Lechon, roasted young pig (lechon refers to a piglet fed on its mother’s milk, or leche), is both an essential part of the holiday table and Puerto Rico’s national dish. The preparation of it is considered a time-honored craft, and the method has remained the same for centuries: The carcass of a juvenile pig is first rubbed with adobo spices, a simple blend that includes salt, pepper, and oregano. The seasoning then settles for a day or two, penetrating the skin and meat. The animal, which weighs usually no more than 100 pounds, is tied to a spit and roasted over coals in a steel or cinder block box, frequently turned sideways to release the grease from under the skin. The fat eventually renders out, and the skin, known as cuerito, becomes crackly and paper-thin. Lechoneros then butcher the animal, and every part is consumed; even the innards, which are removed before the pig is roasted, are used to make gandinga, a stew said to soothe hangovers.
Christopher Columbus first introduced pigs to the island on his second voyage to the New World in 1493, adding meat to the vegetarian diet of the indigenous Taino people. Over the centuries, it became common for families to keep a pig, fatten it up over the year, and cook the whole animal come holiday time so it wouldn’t have to be fed over the lean winter months. Today, cafeteria-style restaurants known as lechoneras have replaced the family pig. These are humble, open-air eateries where locals go on weekends for feasting and fun, which can include dancing, live music, or competitive games of dominos (another Puerto Rican obsession). In addition to the roasted pigs, lechoneras serve traditional sides, such as arroz con gandules (rice with pigeon peas) and morcilla (blood sausage), as well as drinks, like mavi, a fermented tree bark and sugar elixir.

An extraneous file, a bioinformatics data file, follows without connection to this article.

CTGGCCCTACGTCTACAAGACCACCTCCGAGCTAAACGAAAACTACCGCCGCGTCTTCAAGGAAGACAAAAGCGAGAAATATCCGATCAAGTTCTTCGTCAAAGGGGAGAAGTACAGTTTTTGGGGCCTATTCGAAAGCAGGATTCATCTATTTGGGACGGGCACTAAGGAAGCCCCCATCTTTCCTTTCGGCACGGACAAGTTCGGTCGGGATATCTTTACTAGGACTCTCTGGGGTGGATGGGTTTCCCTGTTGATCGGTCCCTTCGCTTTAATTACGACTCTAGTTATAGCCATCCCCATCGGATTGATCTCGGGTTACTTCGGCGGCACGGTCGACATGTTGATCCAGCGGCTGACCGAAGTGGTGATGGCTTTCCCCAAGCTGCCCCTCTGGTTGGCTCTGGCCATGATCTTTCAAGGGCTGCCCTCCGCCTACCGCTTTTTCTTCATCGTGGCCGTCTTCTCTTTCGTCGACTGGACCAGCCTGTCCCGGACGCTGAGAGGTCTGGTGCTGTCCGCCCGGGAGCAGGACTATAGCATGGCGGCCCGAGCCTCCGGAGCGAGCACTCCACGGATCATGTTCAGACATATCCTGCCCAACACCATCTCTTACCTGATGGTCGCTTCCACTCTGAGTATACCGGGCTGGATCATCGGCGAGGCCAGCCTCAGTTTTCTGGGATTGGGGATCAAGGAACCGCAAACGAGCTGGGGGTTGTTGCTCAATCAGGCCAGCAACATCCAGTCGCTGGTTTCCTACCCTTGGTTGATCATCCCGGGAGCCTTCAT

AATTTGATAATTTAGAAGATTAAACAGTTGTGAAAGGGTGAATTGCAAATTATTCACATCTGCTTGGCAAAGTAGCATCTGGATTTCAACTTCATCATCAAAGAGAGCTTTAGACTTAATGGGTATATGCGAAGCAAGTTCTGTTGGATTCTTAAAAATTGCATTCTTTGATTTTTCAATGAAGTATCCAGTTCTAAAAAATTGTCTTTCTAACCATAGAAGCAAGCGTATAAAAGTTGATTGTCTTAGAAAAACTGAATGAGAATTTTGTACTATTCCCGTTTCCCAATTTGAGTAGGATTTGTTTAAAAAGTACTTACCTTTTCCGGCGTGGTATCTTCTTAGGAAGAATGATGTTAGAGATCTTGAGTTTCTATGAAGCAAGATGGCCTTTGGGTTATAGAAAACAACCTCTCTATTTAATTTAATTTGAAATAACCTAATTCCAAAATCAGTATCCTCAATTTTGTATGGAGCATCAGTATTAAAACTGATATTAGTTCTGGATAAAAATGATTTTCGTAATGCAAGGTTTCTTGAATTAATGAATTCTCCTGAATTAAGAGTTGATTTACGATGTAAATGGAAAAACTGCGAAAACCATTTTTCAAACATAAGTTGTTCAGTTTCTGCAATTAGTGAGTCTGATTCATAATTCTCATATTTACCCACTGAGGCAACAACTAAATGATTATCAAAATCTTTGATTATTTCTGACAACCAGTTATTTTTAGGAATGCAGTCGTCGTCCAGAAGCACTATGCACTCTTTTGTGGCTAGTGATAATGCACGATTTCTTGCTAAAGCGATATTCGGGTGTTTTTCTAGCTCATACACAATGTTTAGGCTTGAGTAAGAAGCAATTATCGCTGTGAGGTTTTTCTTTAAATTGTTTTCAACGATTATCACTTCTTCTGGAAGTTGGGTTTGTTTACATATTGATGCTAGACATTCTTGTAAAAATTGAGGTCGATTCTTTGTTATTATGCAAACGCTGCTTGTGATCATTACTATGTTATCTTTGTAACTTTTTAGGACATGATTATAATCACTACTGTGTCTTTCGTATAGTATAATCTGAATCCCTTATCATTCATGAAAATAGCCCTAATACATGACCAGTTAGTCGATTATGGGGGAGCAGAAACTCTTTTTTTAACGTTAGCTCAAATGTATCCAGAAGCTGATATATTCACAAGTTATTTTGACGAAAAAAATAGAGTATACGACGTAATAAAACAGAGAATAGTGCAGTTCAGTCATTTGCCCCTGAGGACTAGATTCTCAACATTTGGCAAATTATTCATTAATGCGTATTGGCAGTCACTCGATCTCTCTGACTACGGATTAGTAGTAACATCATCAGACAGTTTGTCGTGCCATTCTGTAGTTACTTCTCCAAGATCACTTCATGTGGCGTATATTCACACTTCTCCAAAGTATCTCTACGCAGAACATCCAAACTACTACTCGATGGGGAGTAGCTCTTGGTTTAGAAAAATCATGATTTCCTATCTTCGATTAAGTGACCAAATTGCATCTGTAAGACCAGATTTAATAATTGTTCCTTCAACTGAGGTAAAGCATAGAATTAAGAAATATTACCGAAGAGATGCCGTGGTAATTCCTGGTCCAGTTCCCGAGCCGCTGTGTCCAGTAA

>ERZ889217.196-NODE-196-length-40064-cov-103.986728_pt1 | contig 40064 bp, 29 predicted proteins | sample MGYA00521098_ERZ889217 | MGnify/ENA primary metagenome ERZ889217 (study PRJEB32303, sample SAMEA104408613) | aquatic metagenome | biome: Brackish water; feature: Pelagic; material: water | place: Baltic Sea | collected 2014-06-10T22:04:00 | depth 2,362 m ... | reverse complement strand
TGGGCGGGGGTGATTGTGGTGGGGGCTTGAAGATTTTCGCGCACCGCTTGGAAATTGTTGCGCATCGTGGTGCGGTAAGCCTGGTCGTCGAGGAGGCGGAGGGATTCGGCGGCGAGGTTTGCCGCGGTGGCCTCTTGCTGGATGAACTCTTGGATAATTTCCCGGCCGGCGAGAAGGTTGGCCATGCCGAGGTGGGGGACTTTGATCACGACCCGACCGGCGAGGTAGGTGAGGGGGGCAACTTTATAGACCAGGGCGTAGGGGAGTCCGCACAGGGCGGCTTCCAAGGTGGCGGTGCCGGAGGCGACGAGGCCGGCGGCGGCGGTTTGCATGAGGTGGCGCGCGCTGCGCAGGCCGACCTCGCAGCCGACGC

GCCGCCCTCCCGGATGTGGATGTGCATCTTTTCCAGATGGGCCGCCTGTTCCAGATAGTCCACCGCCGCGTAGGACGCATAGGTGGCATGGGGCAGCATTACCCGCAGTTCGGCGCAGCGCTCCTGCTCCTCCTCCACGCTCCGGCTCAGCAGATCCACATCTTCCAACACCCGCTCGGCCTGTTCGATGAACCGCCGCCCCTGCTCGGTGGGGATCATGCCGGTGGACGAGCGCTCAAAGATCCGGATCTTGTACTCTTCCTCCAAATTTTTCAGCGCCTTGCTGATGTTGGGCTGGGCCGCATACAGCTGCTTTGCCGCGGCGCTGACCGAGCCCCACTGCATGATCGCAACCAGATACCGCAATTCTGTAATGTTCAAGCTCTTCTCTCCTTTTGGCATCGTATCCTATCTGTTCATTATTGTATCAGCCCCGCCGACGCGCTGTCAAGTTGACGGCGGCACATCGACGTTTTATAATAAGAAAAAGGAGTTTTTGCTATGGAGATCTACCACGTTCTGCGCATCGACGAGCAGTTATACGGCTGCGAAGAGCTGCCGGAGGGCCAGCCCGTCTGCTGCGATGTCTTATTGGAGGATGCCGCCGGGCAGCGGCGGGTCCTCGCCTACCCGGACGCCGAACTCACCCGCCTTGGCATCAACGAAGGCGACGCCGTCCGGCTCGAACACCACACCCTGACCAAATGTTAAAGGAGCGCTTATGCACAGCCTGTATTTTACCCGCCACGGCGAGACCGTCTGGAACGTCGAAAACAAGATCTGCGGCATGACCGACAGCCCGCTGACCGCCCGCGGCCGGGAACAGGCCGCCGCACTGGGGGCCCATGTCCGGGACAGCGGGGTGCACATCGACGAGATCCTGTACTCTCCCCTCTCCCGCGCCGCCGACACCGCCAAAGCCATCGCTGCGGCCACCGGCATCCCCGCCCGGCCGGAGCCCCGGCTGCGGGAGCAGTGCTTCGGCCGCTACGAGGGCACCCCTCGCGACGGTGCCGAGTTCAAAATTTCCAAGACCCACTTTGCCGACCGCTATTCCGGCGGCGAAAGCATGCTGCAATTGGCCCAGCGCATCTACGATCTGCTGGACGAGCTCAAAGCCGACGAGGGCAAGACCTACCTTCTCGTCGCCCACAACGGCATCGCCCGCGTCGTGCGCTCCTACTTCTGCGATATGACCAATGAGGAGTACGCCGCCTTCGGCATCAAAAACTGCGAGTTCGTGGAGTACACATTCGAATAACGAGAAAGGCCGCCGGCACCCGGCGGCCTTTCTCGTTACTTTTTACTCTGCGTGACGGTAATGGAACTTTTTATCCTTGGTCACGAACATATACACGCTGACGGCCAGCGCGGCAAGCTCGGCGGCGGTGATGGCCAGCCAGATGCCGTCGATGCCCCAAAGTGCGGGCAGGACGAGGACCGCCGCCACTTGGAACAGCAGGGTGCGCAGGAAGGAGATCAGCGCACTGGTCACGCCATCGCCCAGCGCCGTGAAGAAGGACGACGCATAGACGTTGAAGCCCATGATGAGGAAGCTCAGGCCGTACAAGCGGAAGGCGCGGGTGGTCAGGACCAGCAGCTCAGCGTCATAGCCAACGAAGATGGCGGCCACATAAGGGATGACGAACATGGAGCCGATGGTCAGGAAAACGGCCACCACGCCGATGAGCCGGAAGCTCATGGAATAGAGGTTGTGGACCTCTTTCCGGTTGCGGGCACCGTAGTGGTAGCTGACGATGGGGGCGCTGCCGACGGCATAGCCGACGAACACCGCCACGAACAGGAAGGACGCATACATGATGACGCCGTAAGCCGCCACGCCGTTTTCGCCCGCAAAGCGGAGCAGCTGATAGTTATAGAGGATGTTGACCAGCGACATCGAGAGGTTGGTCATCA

There are several areas on the island known for their high concentration of lechoneras. The most famous of them, referred to as the Ruta del Lechon, or pork highway, lies 35 minutes outside of San Juan off Carretera 184 in Guavate, a town in the Sierra de Cayey Mountains with more than 20 lechoneras; each has its specialty. El Guavateño (Carretera 184, km. 27.9; 787/314-2433) is the only chef-driven lechonera on the strip. Chef Ricardo Cestero’s creative touches include lechon-Manchego empanadas as well as dumplings made with morcilla. At nearby El Rancho Original (Carretera 184, km 27.5; 787/747-7296), the cuerito is especially good, and the atmosphere especially lively—viejos (old-timers) are known to dance the salsa and merengue to live music. At Los Pinos (Carretera 184, km. 27.7; 787/286-1917), the flavorsome, tender pavochon (turkey roasted in the style of lechon) is not to be missed. Yet no matter the lechonera, pork aficionados know to show up early to claim the rare, delicious bits like the ears and tail.